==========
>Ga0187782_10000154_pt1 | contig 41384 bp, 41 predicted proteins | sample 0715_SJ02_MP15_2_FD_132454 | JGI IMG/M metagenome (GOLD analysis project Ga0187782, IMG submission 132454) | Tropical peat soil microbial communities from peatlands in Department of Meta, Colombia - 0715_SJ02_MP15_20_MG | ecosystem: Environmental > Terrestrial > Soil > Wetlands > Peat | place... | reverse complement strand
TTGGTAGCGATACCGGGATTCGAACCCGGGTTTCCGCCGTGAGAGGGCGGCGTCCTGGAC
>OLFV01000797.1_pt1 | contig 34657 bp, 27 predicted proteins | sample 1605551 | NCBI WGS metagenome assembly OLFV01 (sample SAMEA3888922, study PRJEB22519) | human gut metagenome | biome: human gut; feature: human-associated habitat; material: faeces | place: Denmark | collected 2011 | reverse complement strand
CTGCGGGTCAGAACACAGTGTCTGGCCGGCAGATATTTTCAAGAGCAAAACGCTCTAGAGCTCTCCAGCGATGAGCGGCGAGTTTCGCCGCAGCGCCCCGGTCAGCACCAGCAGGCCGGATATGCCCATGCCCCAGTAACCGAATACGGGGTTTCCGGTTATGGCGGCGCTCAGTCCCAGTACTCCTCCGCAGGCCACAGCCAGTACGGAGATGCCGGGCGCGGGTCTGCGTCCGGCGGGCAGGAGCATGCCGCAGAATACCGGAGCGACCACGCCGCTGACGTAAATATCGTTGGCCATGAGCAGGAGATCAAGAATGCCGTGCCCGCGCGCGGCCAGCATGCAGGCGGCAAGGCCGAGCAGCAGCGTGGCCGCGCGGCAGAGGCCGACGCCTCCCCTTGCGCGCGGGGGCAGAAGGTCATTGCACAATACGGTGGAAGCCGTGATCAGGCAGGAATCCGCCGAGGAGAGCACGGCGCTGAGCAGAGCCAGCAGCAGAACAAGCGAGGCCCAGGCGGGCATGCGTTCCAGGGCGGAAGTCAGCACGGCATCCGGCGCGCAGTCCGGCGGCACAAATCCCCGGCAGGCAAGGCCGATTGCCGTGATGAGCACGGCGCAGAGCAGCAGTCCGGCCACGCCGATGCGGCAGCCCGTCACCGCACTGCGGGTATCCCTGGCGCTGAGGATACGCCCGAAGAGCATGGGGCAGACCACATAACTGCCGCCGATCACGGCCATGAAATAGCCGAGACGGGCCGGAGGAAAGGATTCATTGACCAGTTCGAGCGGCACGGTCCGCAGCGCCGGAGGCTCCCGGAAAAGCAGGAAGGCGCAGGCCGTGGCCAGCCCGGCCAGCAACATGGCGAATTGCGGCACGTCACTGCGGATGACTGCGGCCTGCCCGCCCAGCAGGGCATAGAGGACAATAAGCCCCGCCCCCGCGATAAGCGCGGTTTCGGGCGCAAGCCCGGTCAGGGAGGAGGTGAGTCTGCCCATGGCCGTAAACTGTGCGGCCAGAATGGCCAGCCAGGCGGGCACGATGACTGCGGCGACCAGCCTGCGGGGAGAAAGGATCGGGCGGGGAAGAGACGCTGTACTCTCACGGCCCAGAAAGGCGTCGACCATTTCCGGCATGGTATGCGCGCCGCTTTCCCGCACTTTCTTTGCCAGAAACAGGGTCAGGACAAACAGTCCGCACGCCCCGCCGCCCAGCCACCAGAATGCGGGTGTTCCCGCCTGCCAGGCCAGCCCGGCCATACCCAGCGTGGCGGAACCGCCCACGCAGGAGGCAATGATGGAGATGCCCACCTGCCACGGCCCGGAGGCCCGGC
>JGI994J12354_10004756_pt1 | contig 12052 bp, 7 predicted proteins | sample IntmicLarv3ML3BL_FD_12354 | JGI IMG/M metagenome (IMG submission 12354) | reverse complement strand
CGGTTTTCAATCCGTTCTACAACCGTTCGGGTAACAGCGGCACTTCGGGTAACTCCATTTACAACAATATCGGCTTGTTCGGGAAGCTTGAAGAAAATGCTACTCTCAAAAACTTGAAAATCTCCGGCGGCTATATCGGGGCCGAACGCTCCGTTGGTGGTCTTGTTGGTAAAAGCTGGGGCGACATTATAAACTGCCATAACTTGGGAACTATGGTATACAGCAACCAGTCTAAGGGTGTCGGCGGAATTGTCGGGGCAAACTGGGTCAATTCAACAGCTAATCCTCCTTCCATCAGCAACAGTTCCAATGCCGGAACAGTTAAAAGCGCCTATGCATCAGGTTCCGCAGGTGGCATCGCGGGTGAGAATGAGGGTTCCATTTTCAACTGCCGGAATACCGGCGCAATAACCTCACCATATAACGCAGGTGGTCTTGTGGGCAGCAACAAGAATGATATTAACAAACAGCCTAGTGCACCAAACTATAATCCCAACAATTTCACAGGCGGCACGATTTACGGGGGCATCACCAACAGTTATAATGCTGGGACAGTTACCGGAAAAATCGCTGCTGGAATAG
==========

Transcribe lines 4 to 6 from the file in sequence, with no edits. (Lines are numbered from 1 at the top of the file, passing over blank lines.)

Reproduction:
CTGCGGGTCAGAACACAGTGTCTGGCCGGCAGATATTTTCAAGAGCAAAACGCTCTAGAGCTCTCCAGCGATGAGCGGCGAGTTTCGCCGCAGCGCCCCGGTCAGCACCAGCAGGCCGGATATGCCCATGCCCCAGTAACCGAATACGGGGTTTCCGGTTATGGCGGCGCTCAGTCCCAGTACTCCTCCGCAGGCCACAGCCAGTACGGAGATGCCGGGCGCGGGTCTGCGTCCGGCGGGCAGGAGCATGCCGCAGAATACCGGAGCGACCACGCCGCTGACGTAAATATCGTTGGCCATGAGCAGGAGATCAAGAATGCCGTGCCCGCGCGCGGCCAGCATGCAGGCGGCAAGGCCGAGCAGCAGCGTGGCCGCGCGGCAGAGGCCGACGCCTCCCCTTGCGCGCGGGGGCAGAAGGTCATTGCACAATACGGTGGAAGCCGTGATCAGGCAGGAATCCGCCGAGGAGAGCACGGCGCTGAGCAGAGCCAGCAGCAGAACAAGCGAGGCCCAGGCGGGCATGCGTTCCAGGGCGGAAGTCAGCACGGCATCCGGCGCGCAGTCCGGCGGCACAAATCCCCGGCAGGCAAGGCCGATTGCCGTGATGAGCACGGCGCAGAGCAGCAGTCCGGCCACGCCGATGCGGCAGCCCGTCACCGCACTGCGGGTATCCCTGGCGCTGAGGATACGCCCGAAGAGCATGGGGCAGACCACATAACTGCCGCCGATCACGGCCATGAAATAGCCGAGACGGGCCGGAGGAAAGGATTCATTGACCAGTTCGAGCGGCACGGTCCGCAGCGCCGGAGGCTCCCGGAAAAGCAGGAAGGCGCAGGCCGTGGCCAGCCCGGCCAGCAACATGGCGAATTGCGGCACGTCACTGCGGATGACTGCGGCCTGCCCGCCCAGCAGGGCATAGAGGACAATAAGCCCCGCCCCCGCGATAAGCGCGGTTTCGGGCGCAAGCCCGGTCAGGGAGGAGGTGAGTCTGCCCATGGCCGTAAACTGTGCGGCCAGAATGGCCAGCCAGGCGGGCACGATGACTGCGGCGACCAGCCTGCGGGGAGAAAGGATCGGGCGGGGAAGAGACGCTGTACTCTCACGGCCCAGAAAGGCGTCGACCATTTCCGGCATGGTATGCGCGCCGCTTTCCCGCACTTTCTTTGCCAGAAACAGGGTCAGGACAAACAGTCCGCACGCCCCGCCGCCCAGCCACCAGAATGCGGGTGTTCCCGCCTGCCAGGCCAGCCCGGCCATACCCAGCGTGGCGGAACCGCCCACGCAGGAGGCAATGATGGAGATGCCCACCTGCCACGGCCCGGAGGCCCGGC
>JGI994J12354_10004756_pt1 | contig 12052 bp, 7 predicted proteins | sample IntmicLarv3ML3BL_FD_12354 | JGI IMG/M metagenome (IMG submission 12354) | reverse complement strand
CGGTTTTCAATCCGTTCTACAACCGTTCGGGTAACAGCGGCACTTCGGGTAACTCCATTTACAACAATATCGGCTTGTTCGGGAAGCTTGAAGAAAATGCTACTCTCAAAAACTTGAAAATCTCCGGCGGCTATATCGGGGCCGAACGCTCCGTTGGTGGTCTTGTTGGTAAAAGCTGGGGCGACATTATAAACTGCCATAACTTGGGAACTATGGTATACAGCAACCAGTCTAAGGGTGTCGGCGGAATTGTCGGGGCAAACTGGGTCAATTCAACAGCTAATCCTCCTTCCATCAGCAACAGTTCCAATGCCGGAACAGTTAAAAGCGCCTATGCATCAGGTTCCGCAGGTGGCATCGCGGGTGAGAATGAGGGTTCCATTTTCAACTGCCGGAATACCGGCGCAATAACCTCACCATATAACGCAGGTGGTCTTGTGGGCAGCAACAAGAATGATATTAACAAACAGCCTAGTGCACCAAACTATAATCCCAACAATTTCACAGGCGGCACGATTTACGGGGGCATCACCAACAGTTATAATGCTGGGACAGTTACCGGAAAAATCGCTGCTGGAATAG